Drinking Water Concentrations at Specified Risk Levels:

Risk Level
E-4 (1 in 10,000)
3E+1 ug/L
E-5 (1 in 100,000)
3E+0 ug/L
E-6 (1 in 1,000,000)
3E-1 ug/L

__II.B.2. Dose-Response Data (Carcinogenicity, Oral Exposure)

Tumor Type — abdominal cavity sarcomas
Test animals — rats/F344, female
Route — diet
Reference — NCI, 1979

Dose (ppm)
Human Equivalent
Dose (mg/kg)/day

__II.B.3. Additional Comments (Carcinogenicity, Oral Exposure)

The slope factor calculated from data on male rats is 7.3E-2 per (mg/kg)/day using 0.375 kg for the rat body weight. A body weight of 0.25 kg was used for female rats.

The unit risk should not be used if the water concentration exceeds 3E+3 ug/L, since above this concentration the unit risk may not be appropriate.

__II.B.4. Discussion of Confidence (Carcinogenicity, Oral Exposure)

This study is of adequate design. A sufficient number of animals were treated at the maximum tolerated dose by an appropriate route for a period approximating their natural lifespan. The response did not vary markedly between sexes.

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_II.C. Quantitative Estimate of Carcinogenic Risk from Inhalation Exposure

__II.C.1. Summary of Risk Estimates

Inhalation Unit Risk — 3.1E-5 per (ug/cu.m)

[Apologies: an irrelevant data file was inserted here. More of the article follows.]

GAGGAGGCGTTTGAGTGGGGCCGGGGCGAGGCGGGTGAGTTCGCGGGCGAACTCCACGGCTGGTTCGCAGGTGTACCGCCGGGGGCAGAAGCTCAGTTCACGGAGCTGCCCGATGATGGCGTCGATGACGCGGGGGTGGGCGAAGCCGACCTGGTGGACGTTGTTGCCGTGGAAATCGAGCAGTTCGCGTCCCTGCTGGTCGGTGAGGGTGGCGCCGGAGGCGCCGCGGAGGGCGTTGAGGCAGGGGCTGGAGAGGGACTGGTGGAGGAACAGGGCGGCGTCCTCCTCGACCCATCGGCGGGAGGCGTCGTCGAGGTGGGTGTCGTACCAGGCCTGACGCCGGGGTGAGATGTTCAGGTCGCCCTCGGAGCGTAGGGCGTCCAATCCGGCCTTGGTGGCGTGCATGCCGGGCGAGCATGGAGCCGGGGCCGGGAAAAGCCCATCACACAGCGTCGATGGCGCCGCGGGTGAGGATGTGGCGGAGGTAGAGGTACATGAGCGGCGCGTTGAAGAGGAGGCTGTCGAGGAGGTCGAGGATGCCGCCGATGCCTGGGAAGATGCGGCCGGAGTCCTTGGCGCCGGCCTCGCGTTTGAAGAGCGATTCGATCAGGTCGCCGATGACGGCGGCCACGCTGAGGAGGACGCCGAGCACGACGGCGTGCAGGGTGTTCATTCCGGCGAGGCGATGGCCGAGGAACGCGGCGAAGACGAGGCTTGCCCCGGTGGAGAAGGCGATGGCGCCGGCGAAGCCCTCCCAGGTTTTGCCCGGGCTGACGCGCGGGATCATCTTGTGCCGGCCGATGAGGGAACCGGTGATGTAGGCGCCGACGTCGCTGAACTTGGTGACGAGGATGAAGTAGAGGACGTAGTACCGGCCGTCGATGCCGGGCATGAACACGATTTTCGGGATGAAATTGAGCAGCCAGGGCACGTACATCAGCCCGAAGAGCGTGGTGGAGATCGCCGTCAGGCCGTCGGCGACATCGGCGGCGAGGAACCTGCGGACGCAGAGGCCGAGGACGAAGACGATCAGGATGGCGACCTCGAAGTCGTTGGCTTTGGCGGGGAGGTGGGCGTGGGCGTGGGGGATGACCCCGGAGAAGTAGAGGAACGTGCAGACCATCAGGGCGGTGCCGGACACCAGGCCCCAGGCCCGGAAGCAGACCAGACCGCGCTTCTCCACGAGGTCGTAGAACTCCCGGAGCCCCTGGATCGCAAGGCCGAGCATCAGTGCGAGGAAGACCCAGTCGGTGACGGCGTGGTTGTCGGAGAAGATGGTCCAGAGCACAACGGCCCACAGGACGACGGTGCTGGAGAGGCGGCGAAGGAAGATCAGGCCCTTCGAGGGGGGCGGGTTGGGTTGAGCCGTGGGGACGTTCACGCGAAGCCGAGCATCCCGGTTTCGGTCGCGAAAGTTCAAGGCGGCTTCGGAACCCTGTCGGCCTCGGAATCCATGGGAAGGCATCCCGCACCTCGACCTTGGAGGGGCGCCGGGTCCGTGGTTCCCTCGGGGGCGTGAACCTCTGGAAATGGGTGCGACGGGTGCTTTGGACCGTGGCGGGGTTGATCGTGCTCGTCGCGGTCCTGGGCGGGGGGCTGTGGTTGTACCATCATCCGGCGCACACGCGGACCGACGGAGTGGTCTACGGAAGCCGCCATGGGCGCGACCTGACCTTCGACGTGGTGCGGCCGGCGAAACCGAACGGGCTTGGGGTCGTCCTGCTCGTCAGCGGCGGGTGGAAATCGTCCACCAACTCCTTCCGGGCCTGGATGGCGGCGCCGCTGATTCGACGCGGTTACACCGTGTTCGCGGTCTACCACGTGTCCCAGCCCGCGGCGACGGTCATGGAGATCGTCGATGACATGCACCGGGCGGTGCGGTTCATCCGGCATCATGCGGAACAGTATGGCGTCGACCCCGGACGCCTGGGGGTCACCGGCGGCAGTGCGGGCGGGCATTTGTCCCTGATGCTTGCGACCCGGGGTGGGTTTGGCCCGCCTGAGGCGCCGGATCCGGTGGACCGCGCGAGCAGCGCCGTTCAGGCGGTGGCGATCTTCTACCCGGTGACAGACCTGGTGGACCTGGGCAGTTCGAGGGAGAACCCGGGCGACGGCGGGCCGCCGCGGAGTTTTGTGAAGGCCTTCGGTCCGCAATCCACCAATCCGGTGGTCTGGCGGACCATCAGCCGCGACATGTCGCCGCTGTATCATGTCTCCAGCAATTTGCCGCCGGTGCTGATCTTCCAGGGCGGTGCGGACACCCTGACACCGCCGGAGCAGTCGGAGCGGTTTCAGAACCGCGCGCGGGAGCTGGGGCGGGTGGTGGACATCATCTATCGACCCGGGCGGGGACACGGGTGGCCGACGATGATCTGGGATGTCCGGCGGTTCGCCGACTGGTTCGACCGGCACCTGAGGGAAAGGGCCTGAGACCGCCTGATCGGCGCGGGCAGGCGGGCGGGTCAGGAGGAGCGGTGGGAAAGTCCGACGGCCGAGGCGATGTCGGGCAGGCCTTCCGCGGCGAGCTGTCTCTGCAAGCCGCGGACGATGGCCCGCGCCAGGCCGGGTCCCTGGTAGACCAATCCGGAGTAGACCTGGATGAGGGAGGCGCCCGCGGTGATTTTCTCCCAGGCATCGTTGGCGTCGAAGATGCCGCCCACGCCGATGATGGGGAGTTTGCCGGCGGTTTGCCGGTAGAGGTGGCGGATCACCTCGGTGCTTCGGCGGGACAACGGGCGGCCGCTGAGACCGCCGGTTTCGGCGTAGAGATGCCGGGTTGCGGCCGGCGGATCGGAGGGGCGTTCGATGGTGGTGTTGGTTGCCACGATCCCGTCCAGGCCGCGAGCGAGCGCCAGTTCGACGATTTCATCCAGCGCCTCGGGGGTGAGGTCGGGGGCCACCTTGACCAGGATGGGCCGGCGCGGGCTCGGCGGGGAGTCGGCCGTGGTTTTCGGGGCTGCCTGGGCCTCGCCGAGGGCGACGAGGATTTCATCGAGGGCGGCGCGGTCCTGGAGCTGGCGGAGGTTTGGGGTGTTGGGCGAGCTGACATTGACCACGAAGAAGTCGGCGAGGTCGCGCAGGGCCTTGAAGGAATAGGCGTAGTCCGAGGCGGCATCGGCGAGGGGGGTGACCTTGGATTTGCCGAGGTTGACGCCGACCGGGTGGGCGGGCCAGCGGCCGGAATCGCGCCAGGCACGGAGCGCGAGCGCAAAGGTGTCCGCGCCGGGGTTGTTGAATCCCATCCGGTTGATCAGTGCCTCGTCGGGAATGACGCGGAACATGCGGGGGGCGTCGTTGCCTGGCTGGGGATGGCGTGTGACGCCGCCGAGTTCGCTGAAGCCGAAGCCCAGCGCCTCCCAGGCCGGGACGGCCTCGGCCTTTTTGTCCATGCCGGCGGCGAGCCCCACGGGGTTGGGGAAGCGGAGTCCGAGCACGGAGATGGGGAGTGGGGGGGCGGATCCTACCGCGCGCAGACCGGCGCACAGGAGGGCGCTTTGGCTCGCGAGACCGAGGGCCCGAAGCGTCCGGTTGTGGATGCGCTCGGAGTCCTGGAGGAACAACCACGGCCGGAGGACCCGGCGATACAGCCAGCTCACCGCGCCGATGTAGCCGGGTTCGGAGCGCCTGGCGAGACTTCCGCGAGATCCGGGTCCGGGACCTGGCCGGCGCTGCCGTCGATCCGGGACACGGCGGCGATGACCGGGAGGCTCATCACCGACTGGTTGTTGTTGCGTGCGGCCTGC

Extrapolation Method — linearized multistage procedure, extra risk

Air Concentrations at Specified Risk Levels:

Risk Level
E-4 (1 in 10,000) 3 ug/cu.m
E-5 (1 in 100,000) 3E-1 ug/cu.m
E-6 (1 in 1,000,000) 3E-2 ug/cu.m

__II.C.2. Dose-Response Data for Carcinogenicity, Inhalation Exposure

Calculated from oral data in Section II.B.2.

__II.C.3. Additional Comments (Carcinogenicity, Inhalation Exposure)

The unit risk should not be used if the air concentration exceeds 3E+2 ug/cu.m, since above this concentration the unit risk may not be appropriate.

__II.C.4. Discussion of Confidence (Carcinogenicity, Inhalation Exposure)

While the study design is adequate for a feeding bioassay, these data are less than optimal for the assessment risk related to exposure by inhalation in the absence of route-comparative pharmacokinetic information.

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_II.D. EPA Documentation, Review, and Contacts (Carcinogenicity Assessment)

__II.D.1. EPA Documentation

Source Document — U.S. EPA, 1985

The 1985 Health and Environmental Effects Profile for Azobenzene received OHEA review.

__II.D.2. EPA Review (Carcinogenicity Assessment)

Agency Work Group Review — 02/03/1988

Verification Date — 02/03/1988

Screening-Level Literature Review Findings — A screening-level review conducted by an EPA contractor of the more recent toxicology literature pertinent to the cancer assessment for Azobenzene conducted in September 2002 did not identify any critical new studies. IRIS users who know of important new studies may provide that information to the IRIS Hotline at hotline.iris@epa.gov or (202)566-1676.